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Children's Hospital Confirms 3 Cases Of Acute Flaccid Myelitis, A Mysterious Polio-Like Illness, In Pittsburgh

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PITTSBURGH (KDKA) -- Three cases of a mysterious illness that partially paralyzes children and is likened to polio have now been confirmed in Pittsburgh. It is called Acute Flaccid Myelitis, or AFM, and it affects the body's nervous system, specifically the spinal cord, and can cause paralysis.

There have been 38 confirmed cases in 16 states so far. Now it's in Pittsburgh.

(Photo Credit: KDKA Photojournalist Ian Smith)

UPMC Children's Hospital of Pittsburgh confirmed Tuesday afternoon that three children being treated at their facility are suspected of having the polio-like disease.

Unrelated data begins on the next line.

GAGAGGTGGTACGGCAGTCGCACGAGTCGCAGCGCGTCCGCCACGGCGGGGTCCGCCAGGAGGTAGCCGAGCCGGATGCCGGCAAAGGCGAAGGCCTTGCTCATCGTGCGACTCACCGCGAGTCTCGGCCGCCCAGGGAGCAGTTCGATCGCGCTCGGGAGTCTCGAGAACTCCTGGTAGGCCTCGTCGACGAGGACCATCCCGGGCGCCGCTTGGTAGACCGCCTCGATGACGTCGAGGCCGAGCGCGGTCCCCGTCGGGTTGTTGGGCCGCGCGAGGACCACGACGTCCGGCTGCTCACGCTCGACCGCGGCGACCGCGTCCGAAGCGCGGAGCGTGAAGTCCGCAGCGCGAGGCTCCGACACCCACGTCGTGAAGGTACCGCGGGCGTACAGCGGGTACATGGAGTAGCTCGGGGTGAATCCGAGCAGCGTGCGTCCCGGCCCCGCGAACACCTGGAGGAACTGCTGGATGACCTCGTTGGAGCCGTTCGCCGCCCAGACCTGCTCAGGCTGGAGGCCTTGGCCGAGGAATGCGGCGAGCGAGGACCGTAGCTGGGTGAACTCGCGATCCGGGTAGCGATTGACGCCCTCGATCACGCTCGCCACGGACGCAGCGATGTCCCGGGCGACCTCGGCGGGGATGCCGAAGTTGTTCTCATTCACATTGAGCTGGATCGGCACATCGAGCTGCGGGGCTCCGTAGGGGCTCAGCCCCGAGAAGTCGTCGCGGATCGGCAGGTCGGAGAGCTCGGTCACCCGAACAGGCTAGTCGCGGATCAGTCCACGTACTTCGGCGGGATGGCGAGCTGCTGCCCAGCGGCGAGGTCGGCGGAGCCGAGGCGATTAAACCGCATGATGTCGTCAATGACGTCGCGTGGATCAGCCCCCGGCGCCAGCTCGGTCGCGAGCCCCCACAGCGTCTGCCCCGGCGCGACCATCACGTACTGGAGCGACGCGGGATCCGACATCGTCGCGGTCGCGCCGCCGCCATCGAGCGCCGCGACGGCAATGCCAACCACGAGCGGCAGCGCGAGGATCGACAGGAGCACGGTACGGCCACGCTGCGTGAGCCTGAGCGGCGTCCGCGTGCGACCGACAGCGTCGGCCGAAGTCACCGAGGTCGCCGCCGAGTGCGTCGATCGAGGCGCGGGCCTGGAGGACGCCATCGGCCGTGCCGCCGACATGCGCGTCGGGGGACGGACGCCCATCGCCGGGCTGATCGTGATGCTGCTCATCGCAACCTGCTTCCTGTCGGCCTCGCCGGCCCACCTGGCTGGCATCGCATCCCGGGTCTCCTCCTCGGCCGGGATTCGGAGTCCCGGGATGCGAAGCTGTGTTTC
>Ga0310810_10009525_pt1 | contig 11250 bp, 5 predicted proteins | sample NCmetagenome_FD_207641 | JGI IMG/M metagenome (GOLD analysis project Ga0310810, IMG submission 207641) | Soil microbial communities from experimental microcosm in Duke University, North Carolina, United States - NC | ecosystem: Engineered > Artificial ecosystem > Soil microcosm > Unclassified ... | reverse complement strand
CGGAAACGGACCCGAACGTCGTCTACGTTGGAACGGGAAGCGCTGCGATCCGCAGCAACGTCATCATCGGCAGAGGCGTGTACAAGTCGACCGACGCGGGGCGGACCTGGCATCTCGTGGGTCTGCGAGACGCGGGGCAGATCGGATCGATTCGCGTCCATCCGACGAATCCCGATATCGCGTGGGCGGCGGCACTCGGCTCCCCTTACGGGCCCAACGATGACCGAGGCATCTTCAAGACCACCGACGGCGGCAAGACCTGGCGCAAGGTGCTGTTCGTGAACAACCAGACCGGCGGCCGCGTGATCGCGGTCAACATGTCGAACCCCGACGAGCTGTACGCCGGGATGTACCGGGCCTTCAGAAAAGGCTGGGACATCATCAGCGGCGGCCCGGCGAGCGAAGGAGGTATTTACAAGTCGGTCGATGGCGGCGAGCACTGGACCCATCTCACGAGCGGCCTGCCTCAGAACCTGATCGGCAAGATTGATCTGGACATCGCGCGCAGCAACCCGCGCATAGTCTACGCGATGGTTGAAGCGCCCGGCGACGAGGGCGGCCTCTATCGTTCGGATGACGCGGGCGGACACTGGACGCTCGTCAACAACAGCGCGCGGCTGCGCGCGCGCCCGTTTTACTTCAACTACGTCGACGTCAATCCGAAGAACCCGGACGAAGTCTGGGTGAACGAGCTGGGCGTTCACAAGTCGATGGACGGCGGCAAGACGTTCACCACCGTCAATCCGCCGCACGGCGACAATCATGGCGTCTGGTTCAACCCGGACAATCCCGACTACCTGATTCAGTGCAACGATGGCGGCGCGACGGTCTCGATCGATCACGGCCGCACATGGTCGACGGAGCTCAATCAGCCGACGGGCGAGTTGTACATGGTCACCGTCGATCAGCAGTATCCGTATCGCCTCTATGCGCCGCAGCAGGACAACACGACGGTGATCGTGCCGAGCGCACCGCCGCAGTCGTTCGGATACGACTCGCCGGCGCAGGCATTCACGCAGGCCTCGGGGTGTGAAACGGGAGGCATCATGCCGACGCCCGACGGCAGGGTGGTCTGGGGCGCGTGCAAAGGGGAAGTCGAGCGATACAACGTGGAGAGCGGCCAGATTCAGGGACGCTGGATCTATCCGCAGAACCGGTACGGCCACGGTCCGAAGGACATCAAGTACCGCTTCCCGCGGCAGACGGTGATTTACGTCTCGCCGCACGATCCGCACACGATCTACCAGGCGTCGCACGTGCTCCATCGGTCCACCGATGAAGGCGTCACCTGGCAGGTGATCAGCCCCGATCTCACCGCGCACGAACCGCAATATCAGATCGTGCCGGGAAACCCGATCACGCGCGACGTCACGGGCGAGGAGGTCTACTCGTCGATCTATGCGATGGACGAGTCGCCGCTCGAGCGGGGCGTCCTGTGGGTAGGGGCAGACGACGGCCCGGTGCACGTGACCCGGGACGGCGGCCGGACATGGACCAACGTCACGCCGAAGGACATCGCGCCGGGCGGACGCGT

Children's Hospital has released this statement:

"UPMC Children's Hospital of Pittsburgh is taking care of three children with suspected Acute Flaccid Myelitis. The patients are currently undergoing diagnostic procedures and treatments. Isolation protocols and infection control procedures are in place and we are working with the CDC and the Allegheny County Health Department to further monitor and evaluate the patient conditions."

KDKA's Brenda Waters Reports:

It resembles polio, but unlike polio, there is no vaccine for AFM. What causes it is unknown, possibly a virus, but doctors just don't know.

"There's a sudden onset of weakness in the arm, leg, face, or the muscles that help us swallow and that we use to speak," says Dr. Amaran Moodley from the Blank Children's Hospital in Des Moines, Iowa.

Symptoms include: weakness of the limbs, facial drooping and trouble swallowing or speaking. Treatment mainly boils down to alleviating those symptoms.

AFM dates back to 2014. The Centers for Disease Control and Prevention says they have information on more than 300 cases dating back to then across the country.

Amy Wadas' Report:

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